Papa would take the lumber wagon in the spring and take loads of manure to various gardens and his potato and corn chunks, the buckwheat and oat patches. There it was again taken, forkful by forkful with a four-tine dung fork, and slung across the fields. The horses waited for the farmer and, when he urged them, they would move ahead a little. Perhaps three or four loads would be used for each field. Much barnyard manure was used, and the crop yield was very good much of the time. Birds liked to follow horses—for the grains from the manure droppings, and in season the birds used horse hair for building their nests.

The Ranger had many acres of land at Hillmount Farms, some meadow, some pasture land and wood lots, including the sugar bush. The teams know the area well as they traveled together. Horses are knowledgeable, good at remembering. A horse works well to make his living. Not just in raising corn and oats, but in cutting hay. Hour by hour, a farmer or his help rode the mowing machines as the horse pulled it. Much of Hillmount Farms was very hilly and sloping, but, when guided by a person who knew horses and the land, the horse did a good job.

Drawn by two horses, the mowing machine was held by a long pole between the “tongue.” The horses held it up from the ground as it worked its way in its fashion, this way, that way, over rocks at times but carefully so as not to tip over. Always watching the cutter bar so it would miss the rocks or any sizeable bushes. And rocks a-plenty there were. Above the house the land was very sidling, sloping sharply. I remember Alva Washburn driving a team and mowing there one year. He was a good teamer who could also handle a team for moving the hunters over the mountain in deer season.

The cutter bar held many mowing machine knives that went back and forth at considerable speed as the horses drew the machine. The cutter bar could be raised and lowered as necessary while the teamer drove. The main part of the machine was iron. It had its own toolbox with places for the necessary tools for repairs on the job.

The horse rake, with its many teeth, had a seat much higher that the seat on the mowing machine. The driver had to watch closely to dump the hay, which could be rolled into haycocks, or hay tumbles. The old timers really knew how to make the windrows and haycocks look neat in the fields, especially if they were some distance from the barn. These haycocks needed to be lifted up in a big forkful to place on the hayrack on the lumber wagon.

Sometimes the deft teamer would run the rake across the windrows to cut down on the hand-work with hay rakes. At this time, the hay rakes were made by a local man, Delbert Allen. But nowadays his nephew, my husband Earl, makes the hay rakes.

A three-tine fork or hayfork could go deep into the hay tumbles, and the men working loved to show off a little by lifting the hay tumble high over their heads. This was easy if the haycock was well built. If not, the hay would fall apart.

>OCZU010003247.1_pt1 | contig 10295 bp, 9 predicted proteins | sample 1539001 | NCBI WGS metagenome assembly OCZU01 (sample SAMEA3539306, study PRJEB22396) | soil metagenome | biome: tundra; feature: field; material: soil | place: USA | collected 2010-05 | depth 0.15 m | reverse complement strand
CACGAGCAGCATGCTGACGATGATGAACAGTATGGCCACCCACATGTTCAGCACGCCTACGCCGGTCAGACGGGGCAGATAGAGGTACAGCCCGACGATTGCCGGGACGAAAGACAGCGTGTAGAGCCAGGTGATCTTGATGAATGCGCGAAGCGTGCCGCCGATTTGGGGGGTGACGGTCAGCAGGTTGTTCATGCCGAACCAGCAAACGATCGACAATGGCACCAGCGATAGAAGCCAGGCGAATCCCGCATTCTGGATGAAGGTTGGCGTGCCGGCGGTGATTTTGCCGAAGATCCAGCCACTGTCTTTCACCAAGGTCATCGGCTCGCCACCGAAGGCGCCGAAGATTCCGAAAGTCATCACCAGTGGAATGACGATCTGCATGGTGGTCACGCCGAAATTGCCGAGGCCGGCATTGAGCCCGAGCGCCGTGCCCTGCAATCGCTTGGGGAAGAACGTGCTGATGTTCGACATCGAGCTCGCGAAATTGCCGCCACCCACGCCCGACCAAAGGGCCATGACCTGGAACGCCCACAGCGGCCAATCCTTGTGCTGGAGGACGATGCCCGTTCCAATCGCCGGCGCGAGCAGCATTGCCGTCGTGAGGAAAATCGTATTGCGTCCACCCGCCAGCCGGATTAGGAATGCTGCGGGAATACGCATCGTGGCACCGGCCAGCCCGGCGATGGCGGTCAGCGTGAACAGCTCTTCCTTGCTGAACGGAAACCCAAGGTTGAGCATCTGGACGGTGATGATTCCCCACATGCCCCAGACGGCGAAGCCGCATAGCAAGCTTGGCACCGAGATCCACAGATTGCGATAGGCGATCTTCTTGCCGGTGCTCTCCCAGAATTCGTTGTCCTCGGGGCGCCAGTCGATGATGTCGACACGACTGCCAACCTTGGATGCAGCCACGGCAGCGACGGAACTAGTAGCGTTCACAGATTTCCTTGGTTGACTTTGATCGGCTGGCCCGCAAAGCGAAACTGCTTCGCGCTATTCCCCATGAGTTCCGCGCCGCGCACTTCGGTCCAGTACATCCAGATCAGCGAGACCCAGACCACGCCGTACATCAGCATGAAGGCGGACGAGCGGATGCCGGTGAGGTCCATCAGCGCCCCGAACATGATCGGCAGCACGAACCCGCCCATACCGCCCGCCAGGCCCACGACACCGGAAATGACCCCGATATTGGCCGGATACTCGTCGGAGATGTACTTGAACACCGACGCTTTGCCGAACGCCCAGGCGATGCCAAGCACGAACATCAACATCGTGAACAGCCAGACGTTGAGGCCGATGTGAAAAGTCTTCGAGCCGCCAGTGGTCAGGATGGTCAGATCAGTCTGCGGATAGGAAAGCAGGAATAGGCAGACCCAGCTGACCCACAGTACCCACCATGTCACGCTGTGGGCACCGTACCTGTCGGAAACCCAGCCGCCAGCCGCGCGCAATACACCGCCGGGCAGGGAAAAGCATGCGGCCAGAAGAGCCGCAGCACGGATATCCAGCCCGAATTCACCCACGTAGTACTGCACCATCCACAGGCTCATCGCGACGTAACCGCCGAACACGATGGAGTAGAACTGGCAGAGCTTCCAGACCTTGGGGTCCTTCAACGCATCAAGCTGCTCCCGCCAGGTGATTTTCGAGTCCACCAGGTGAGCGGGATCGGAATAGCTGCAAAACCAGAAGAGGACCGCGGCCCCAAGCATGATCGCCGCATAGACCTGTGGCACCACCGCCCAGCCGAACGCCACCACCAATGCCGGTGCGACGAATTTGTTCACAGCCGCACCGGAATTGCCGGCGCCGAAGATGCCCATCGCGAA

“Making load” was hard work but rewarding. As the men took the load safely to the barn, over the hills and rough farm roads, they felt satisfied in its shape and great height. No use to bring half a load, crossing the same meadow more than necessary. It was a great distance from the back meadow. Papa had 200 acres at Hillmount Farms. Many of those acres were far, far from our barn. The Willey Place had lovely meadows and supplied much good hay. For many years Papa used the barn on the Willey Place to put up his hay, but this meant winter haying to bring it home. Although the Ranger enjoyed this back area of our farm very much, he decided it would be nice to have a second barn closer to the house. This would save handling the hay over again so much—and often in bad weather. It had been hard to break out the snowy roads. A new barn meant we’d have a barn bee, a barn raising. Many men came to help. Women got together to feed the crew. A driveway was left between the two barns, with a large gate, rather than two side by side. We used to watch the horses as they looked over that gate.

Horses always have a problem with flies. Black flies get around their eyes, and deer and horseflies bite hard and buzz around their faces. Raleigh fly spray was welcome relief for them. Papa had a hand sprayer.

Treating horses is often necessary. Once a horse had a badly cut foot. It is the first I remember hearing of blue vitrol. It was put into the cut. I was about eight or nine years old at the time. I remember that a storm was coming. We could see the heat lightning in the east. Elmer and my sister Violet were at the house visiting. They were living in Wevertown then.

Sometimes the horses were left in the meadows to roam and feed. One such night some young hunter saw the eyes of a horse and shot. It was one of Papa’s horses, not a deer. I am not finding fault with the hunter. Maybe he needed some meat. We needed some too. I did not feel guilty when we had venison. State-protected animals such as coyotes and bears desetroyed our sheep, which were a cash crop. It was so bad we had to sell whole flocks.